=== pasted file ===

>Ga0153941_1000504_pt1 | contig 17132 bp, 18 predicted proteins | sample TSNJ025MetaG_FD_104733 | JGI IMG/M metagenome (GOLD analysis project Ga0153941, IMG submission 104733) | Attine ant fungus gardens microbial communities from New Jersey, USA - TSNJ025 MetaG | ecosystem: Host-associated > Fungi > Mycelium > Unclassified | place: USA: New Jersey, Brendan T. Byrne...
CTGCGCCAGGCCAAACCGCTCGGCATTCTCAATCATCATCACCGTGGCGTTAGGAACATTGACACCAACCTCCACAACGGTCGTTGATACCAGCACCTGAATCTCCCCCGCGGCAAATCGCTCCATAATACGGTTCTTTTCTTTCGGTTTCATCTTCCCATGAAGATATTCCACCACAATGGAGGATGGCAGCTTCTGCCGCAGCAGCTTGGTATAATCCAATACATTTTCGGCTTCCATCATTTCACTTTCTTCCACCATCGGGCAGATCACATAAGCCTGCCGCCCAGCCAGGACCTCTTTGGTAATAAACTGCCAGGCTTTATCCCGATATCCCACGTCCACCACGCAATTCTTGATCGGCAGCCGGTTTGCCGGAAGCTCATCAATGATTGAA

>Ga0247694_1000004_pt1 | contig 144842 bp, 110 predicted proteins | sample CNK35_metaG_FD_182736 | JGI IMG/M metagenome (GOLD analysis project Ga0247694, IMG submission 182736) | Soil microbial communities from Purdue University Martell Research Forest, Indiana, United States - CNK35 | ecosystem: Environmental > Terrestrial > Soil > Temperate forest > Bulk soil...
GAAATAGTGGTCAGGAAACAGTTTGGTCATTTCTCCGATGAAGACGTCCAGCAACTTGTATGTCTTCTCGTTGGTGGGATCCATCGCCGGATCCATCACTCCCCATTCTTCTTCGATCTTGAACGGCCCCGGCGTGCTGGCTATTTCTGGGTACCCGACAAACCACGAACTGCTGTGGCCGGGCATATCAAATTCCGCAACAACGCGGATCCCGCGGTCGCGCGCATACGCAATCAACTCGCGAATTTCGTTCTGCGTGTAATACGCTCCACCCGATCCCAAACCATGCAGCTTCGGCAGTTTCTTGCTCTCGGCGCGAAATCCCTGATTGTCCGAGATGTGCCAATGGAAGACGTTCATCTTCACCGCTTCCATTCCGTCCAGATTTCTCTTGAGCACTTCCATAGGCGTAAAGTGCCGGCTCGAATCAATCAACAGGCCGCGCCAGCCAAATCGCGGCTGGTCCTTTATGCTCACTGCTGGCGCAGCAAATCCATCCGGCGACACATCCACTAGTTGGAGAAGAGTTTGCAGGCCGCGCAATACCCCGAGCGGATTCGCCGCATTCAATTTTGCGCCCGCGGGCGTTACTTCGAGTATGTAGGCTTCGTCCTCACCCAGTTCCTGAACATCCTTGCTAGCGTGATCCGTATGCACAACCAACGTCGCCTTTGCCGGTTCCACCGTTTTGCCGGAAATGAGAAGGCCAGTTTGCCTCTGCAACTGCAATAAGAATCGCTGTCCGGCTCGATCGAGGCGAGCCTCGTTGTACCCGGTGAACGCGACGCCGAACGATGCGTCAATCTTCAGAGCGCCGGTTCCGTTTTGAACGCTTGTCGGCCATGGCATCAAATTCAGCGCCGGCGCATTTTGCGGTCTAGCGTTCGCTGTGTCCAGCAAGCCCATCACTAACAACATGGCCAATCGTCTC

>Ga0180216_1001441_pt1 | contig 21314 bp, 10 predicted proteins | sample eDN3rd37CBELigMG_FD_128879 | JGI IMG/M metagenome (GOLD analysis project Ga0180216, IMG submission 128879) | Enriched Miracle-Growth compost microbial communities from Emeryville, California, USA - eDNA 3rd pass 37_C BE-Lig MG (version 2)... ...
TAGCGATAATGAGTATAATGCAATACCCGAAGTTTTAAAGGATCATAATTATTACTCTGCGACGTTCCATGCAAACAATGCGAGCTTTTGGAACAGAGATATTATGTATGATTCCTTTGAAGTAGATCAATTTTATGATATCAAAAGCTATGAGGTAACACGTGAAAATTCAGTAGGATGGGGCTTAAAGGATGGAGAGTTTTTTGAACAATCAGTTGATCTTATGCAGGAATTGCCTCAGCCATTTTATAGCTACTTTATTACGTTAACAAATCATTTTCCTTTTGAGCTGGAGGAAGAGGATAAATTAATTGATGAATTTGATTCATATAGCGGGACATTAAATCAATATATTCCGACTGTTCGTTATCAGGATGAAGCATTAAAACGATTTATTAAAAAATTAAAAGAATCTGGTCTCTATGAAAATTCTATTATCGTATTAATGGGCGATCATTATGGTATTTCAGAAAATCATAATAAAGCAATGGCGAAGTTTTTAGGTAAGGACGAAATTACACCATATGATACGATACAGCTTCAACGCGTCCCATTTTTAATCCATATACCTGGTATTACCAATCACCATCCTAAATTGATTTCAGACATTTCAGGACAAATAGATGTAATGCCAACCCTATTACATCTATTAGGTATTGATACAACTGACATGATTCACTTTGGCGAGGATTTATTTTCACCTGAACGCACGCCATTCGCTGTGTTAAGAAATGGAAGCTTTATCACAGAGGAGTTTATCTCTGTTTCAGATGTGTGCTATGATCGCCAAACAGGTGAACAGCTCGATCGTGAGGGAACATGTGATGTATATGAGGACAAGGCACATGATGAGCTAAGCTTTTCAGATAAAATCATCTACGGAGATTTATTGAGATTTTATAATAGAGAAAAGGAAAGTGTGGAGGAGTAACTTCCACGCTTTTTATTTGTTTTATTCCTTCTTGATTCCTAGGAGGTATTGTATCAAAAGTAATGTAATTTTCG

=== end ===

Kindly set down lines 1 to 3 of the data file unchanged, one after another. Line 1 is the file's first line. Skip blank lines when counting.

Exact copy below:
>Ga0153941_1000504_pt1 | contig 17132 bp, 18 predicted proteins | sample TSNJ025MetaG_FD_104733 | JGI IMG/M metagenome (GOLD analysis project Ga0153941, IMG submission 104733) | Attine ant fungus gardens microbial communities from New Jersey, USA - TSNJ025 MetaG | ecosystem: Host-associated > Fungi > Mycelium > Unclassified | place: USA: New Jersey, Brendan T. Byrne...
CTGCGCCAGGCCAAACCGCTCGGCATTCTCAATCATCATCACCGTGGCGTTAGGAACATTGACACCAACCTCCACAACGGTCGTTGATACCAGCACCTGAATCTCCCCCGCGGCAAATCGCTCCATAATACGGTTCTTTTCTTTCGGTTTCATCTTCCCATGAAGATATTCCACCACAATGGAGGATGGCAGCTTCTGCCGCAGCAGCTTGGTATAATCCAATACATTTTCGGCTTCCATCATTTCACTTTCTTCCACCATCGGGCAGATCACATAAGCCTGCCGCCCAGCCAGGACCTCTTTGGTAATAAACTGCCAGGCTTTATCCCGATATCCCACGTCCACCACGCAATTCTTGATCGGCAGCCGGTTTGCCGGAAGCTCATCAATGATTGAA

>Ga0247694_1000004_pt1 | contig 144842 bp, 110 predicted proteins | sample CNK35_metaG_FD_182736 | JGI IMG/M metagenome (GOLD analysis project Ga0247694, IMG submission 182736) | Soil microbial communities from Purdue University Martell Research Forest, Indiana, United States - CNK35 | ecosystem: Environmental > Terrestrial > Soil > Temperate forest > Bulk soil...